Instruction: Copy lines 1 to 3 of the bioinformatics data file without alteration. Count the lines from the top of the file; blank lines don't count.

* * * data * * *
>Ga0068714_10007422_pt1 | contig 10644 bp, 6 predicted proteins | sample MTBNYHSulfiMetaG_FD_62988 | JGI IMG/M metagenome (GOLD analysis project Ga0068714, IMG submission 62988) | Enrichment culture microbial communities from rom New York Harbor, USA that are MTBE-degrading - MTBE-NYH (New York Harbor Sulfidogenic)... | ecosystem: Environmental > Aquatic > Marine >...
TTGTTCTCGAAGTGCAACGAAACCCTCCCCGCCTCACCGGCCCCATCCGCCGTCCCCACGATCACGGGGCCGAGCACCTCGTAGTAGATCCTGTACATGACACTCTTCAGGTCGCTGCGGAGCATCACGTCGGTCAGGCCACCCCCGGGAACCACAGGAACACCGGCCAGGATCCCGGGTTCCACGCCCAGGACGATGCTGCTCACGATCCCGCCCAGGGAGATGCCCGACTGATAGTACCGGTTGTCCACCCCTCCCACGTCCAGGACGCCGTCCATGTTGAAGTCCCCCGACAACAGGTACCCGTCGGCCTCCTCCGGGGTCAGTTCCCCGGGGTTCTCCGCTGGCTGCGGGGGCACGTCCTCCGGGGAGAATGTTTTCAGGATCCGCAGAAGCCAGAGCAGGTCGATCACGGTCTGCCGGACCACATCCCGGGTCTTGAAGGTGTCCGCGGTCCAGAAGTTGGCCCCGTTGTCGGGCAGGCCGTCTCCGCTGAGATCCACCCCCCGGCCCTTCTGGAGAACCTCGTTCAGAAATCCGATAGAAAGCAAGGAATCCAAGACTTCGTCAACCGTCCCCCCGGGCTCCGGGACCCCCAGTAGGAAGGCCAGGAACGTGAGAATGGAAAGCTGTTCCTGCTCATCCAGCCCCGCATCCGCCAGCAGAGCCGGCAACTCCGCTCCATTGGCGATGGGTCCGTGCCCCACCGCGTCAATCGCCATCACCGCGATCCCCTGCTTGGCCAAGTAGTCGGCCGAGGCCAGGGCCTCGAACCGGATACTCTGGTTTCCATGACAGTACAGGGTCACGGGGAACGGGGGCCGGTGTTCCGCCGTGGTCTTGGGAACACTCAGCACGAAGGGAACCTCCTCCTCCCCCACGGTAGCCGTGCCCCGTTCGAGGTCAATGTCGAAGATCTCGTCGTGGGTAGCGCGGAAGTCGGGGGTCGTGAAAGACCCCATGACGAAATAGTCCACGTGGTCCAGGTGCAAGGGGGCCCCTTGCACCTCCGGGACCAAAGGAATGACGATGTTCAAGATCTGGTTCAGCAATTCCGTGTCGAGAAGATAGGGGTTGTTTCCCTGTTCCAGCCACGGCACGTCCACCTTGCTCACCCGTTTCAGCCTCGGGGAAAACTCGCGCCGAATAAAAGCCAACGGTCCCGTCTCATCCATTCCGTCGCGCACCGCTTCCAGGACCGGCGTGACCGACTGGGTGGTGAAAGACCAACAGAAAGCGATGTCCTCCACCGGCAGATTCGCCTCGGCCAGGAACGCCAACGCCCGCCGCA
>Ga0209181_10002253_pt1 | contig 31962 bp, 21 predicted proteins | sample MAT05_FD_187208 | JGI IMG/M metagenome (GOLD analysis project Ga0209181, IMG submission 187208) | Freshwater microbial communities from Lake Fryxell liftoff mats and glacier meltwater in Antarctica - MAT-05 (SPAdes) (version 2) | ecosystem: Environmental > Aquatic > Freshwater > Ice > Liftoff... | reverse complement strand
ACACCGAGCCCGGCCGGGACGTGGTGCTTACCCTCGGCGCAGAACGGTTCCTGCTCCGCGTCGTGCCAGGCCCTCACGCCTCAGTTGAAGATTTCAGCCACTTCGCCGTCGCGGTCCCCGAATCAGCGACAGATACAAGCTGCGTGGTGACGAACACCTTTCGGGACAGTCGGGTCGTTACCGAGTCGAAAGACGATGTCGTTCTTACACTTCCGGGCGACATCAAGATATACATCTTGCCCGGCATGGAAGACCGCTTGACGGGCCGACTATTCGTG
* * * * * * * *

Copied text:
>Ga0068714_10007422_pt1 | contig 10644 bp, 6 predicted proteins | sample MTBNYHSulfiMetaG_FD_62988 | JGI IMG/M metagenome (GOLD analysis project Ga0068714, IMG submission 62988) | Enrichment culture microbial communities from rom New York Harbor, USA that are MTBE-degrading - MTBE-NYH (New York Harbor Sulfidogenic)... | ecosystem: Environmental > Aquatic > Marine >...
TTGTTCTCGAAGTGCAACGAAACCCTCCCCGCCTCACCGGCCCCATCCGCCGTCCCCACGATCACGGGGCCGAGCACCTCGTAGTAGATCCTGTACATGACACTCTTCAGGTCGCTGCGGAGCATCACGTCGGTCAGGCCACCCCCGGGAACCACAGGAACACCGGCCAGGATCCCGGGTTCCACGCCCAGGACGATGCTGCTCACGATCCCGCCCAGGGAGATGCCCGACTGATAGTACCGGTTGTCCACCCCTCCCACGTCCAGGACGCCGTCCATGTTGAAGTCCCCCGACAACAGGTACCCGTCGGCCTCCTCCGGGGTCAGTTCCCCGGGGTTCTCCGCTGGCTGCGGGGGCACGTCCTCCGGGGAGAATGTTTTCAGGATCCGCAGAAGCCAGAGCAGGTCGATCACGGTCTGCCGGACCACATCCCGGGTCTTGAAGGTGTCCGCGGTCCAGAAGTTGGCCCCGTTGTCGGGCAGGCCGTCTCCGCTGAGATCCACCCCCCGGCCCTTCTGGAGAACCTCGTTCAGAAATCCGATAGAAAGCAAGGAATCCAAGACTTCGTCAACCGTCCCCCCGGGCTCCGGGACCCCCAGTAGGAAGGCCAGGAACGTGAGAATGGAAAGCTGTTCCTGCTCATCCAGCCCCGCATCCGCCAGCAGAGCCGGCAACTCCGCTCCATTGGCGATGGGTCCGTGCCCCACCGCGTCAATCGCCATCACCGCGATCCCCTGCTTGGCCAAGTAGTCGGCCGAGGCCAGGGCCTCGAACCGGATACTCTGGTTTCCATGACAGTACAGGGTCACGGGGAACGGGGGCCGGTGTTCCGCCGTGGTCTTGGGAACACTCAGCACGAAGGGAACCTCCTCCTCCCCCACGGTAGCCGTGCCCCGTTCGAGGTCAATGTCGAAGATCTCGTCGTGGGTAGCGCGGAAGTCGGGGGTCGTGAAAGACCCCATGACGAAATAGTCCACGTGGTCCAGGTGCAAGGGGGCCCCTTGCACCTCCGGGACCAAAGGAATGACGATGTTCAAGATCTGGTTCAGCAATTCCGTGTCGAGAAGATAGGGGTTGTTTCCCTGTTCCAGCCACGGCACGTCCACCTTGCTCACCCGTTTCAGCCTCGGGGAAAACTCGCGCCGAATAAAAGCCAACGGTCCCGTCTCATCCATTCCGTCGCGCACCGCTTCCAGGACCGGCGTGACCGACTGGGTGGTGAAAGACCAACAGAAAGCGATGTCCTCCACCGGCAGATTCGCCTCGGCCAGGAACGCCAACGCCCGCCGCA
>Ga0209181_10002253_pt1 | contig 31962 bp, 21 predicted proteins | sample MAT05_FD_187208 | JGI IMG/M metagenome (GOLD analysis project Ga0209181, IMG submission 187208) | Freshwater microbial communities from Lake Fryxell liftoff mats and glacier meltwater in Antarctica - MAT-05 (SPAdes) (version 2) | ecosystem: Environmental > Aquatic > Freshwater > Ice > Liftoff... | reverse complement strand